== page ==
In the last days of October, we enjoyed the Tobermory Book Festival, ‘West over Sea’. The third outing for this superb small festival put the Scottish island of Mull firmly on the literary map as an ‘island book capital’. It takes some determination to get there mind you. The ferry operators seem to do their best to put visitors off. But get there we did. As did Birlinn authors Les Wilson, Ghillie Bhasan, Patrick Laurie and Andrew Painting, Sally MacColl, Ian Bradley, Diana Ambache and Nigel Leask (to be fair, I should point out that our own Hugh Andrew is one of the founders of the festival). And the audiences attending were engaged, interested, joyful – with the venues full-to-bursting.
In addition to Birlinn authors, Sally Magnusson, Dr Timothy Ashby, Ailidh Forlan, Martin Jones, Kirsty Scobie and Fenella Renwick of the Ullapool Seafood Shack and Liz Gibson of Mull Matcha tea, all took part. We ate particularly well over a weekend in which we heard of the extraordinary power of a seafood shack which sells only the freshest of local seafood to more than 600 people a day. The indefatigable Sally MacColl spoke about the work that she and her mother put in daily to make the Tobermory Fish Company the powerful business that it is today (simply – don’t look further for smoked Trout) before treating us to a lunch of their produce. We tasted tea grown on Mull as Les Wilson told the story of the Scots who made our national drink (and then, as the event drew to a close, sampled a much sought-after gin laced with just a touch of Mull tea from the Tobermory Distillery). Sally Magnusson delighted those attending a literary dinner as she told of her connections to the island and read from her novels.
Explore the Tobermory Fish Company right here.
AND SO MUCH MORE.
Ghillie Basan spoke with passion at the Tobermory West over Sea festival, highlighting the importance of local foods and the best suppliers in the Highlands. Her A Taste of The Highlands is THE book to get your hands on if you are looking to source the finest Scottish food and drink for your table. At the risk of sounding like a lush in this post, try the Pixel Spirits ‘Devil’s Staircase’ Gin.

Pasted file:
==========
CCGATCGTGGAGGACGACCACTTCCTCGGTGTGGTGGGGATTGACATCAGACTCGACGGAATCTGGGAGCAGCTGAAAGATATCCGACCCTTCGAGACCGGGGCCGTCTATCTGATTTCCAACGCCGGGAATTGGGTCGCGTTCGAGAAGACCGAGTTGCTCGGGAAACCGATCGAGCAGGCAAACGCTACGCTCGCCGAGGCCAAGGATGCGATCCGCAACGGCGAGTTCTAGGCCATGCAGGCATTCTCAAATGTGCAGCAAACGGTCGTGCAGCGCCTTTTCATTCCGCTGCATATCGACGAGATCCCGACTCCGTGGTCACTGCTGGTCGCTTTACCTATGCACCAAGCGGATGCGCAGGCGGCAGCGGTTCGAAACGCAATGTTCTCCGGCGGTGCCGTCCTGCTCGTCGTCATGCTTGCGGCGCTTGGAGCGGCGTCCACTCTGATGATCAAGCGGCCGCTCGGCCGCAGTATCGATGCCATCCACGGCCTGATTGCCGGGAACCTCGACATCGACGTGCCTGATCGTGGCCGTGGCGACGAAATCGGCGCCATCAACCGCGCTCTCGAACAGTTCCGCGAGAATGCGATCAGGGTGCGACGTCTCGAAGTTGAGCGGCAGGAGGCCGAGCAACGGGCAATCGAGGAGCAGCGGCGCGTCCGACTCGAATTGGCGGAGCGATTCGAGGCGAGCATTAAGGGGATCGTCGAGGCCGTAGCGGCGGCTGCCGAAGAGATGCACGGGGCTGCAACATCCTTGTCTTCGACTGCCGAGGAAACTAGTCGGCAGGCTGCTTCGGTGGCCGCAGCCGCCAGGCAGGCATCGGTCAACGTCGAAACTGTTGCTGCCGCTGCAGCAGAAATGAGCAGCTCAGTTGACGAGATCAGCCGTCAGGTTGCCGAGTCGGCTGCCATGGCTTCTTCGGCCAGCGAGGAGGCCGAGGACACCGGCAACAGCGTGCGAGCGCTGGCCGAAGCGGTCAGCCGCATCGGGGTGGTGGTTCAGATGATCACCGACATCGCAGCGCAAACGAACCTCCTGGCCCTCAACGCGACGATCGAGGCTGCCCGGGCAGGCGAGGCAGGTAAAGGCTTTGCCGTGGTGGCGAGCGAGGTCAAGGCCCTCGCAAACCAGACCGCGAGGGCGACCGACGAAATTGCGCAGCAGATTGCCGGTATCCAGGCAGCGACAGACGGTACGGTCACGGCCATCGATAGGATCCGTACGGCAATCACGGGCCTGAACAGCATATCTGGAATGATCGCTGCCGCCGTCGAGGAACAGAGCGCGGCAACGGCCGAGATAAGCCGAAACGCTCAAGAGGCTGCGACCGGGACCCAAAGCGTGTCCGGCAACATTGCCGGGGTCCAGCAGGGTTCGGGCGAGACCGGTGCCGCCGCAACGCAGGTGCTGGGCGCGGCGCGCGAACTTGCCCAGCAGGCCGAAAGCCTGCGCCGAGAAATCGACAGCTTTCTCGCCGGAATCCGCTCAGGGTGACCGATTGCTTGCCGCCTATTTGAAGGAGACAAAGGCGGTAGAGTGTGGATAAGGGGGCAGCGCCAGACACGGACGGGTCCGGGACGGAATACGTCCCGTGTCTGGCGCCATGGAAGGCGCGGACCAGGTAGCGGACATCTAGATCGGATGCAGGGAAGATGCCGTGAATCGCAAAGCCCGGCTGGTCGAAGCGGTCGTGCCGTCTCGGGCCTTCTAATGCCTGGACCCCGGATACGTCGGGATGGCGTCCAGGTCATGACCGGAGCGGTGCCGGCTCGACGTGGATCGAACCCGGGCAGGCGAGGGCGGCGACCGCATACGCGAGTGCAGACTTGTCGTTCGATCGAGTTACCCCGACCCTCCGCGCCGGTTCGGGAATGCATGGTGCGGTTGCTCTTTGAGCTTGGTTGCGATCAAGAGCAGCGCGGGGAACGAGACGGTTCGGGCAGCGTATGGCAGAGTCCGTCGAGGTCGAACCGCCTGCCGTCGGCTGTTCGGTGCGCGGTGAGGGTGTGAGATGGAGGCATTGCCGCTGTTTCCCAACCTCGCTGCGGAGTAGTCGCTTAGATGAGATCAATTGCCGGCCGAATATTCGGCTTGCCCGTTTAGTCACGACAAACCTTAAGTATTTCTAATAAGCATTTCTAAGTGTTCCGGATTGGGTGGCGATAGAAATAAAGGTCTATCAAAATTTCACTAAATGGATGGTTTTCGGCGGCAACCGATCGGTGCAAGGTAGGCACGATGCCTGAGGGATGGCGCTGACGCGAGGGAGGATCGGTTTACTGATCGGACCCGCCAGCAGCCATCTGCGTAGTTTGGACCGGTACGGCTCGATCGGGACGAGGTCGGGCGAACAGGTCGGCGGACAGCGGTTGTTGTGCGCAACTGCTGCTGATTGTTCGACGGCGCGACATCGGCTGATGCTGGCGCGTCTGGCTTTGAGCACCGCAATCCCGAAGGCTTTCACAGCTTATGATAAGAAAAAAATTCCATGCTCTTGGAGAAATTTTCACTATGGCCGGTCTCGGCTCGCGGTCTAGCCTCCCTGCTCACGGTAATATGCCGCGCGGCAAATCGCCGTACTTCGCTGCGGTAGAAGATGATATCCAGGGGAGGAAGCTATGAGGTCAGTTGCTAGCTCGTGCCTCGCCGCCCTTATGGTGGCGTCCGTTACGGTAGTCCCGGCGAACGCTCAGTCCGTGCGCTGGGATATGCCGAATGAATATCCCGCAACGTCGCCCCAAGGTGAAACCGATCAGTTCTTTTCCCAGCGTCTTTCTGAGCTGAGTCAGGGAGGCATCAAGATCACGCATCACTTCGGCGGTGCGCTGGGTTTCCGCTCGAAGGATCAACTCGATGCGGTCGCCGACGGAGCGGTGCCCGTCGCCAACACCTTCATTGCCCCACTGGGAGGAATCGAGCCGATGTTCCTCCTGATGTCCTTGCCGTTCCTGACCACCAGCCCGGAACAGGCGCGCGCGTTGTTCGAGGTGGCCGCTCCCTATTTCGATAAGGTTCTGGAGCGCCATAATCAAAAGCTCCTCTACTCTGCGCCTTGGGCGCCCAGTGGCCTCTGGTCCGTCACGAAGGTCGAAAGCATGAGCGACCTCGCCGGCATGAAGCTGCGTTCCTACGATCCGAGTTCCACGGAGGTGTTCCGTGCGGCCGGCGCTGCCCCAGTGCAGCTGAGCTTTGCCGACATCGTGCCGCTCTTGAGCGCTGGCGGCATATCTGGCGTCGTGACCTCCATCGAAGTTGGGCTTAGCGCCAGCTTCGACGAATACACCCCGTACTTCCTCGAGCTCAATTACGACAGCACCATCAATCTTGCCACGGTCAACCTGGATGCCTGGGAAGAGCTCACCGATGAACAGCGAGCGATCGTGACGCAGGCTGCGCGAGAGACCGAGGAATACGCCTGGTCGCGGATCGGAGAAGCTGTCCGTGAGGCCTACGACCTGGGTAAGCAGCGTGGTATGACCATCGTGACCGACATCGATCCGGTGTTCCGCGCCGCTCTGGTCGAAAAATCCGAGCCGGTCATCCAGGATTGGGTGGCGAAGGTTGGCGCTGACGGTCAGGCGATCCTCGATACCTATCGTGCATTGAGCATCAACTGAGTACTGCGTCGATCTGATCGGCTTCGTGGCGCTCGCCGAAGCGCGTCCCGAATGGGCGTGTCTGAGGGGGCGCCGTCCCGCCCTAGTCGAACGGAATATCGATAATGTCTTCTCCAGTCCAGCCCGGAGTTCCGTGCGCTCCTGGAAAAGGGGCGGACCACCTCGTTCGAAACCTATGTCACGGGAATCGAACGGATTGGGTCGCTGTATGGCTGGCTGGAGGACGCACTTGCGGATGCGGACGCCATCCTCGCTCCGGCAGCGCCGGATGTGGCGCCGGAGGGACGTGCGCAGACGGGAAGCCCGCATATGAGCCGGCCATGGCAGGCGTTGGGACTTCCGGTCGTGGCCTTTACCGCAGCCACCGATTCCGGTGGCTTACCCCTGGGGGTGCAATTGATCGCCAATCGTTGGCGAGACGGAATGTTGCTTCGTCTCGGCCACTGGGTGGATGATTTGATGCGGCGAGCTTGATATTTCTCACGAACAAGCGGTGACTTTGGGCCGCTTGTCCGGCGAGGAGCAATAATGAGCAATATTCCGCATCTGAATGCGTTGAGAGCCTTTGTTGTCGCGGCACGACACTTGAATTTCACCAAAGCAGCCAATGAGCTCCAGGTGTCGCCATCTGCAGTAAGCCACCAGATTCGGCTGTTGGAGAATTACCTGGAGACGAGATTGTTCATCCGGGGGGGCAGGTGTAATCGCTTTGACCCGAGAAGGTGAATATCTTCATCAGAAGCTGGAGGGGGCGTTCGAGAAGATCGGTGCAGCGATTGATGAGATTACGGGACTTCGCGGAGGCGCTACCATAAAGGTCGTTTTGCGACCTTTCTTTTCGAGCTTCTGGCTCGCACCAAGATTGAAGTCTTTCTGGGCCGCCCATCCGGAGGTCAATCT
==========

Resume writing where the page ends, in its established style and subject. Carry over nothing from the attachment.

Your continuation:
Patrick Laurie, author of Native: Life in a Vanishing Landscape, and Andrew Painting, author of Regeneration: The Rescue of a Wild Land, found that they were exploring similar problems from different view points and had more in common in their fight against the loss of native wildlife and abuse of the land than might first have been apparent. Both knowledgable and experienced and fuelled by a love for Scotland and her wild places: Patrick Laurie is setting down an important marker in the fight against the loss of traditional farming, and the local wildlife in Galloway in Southern Scotland; Andrew works at Marr Lodge in the Cairngorms where staff and volunteers have spent 25 years rescuing the pinewoods, bogs, moors and mountains are returning to their former glory. Set up for an argument the two supported each other’s approach to an issue that impacts on every one of us.
Diana Ambache stirred her morning audience with music from Felix and Fanny Mendelssohn. Listening to Diana’s impassioned outline of the battle that Fanny would have had to get her music published or played, the audience could look out on the bay as the rain lashed the windows of the wonderful Western Isles Hotel, where the staff looked after the writers, the readers, the organisers exceptionally well.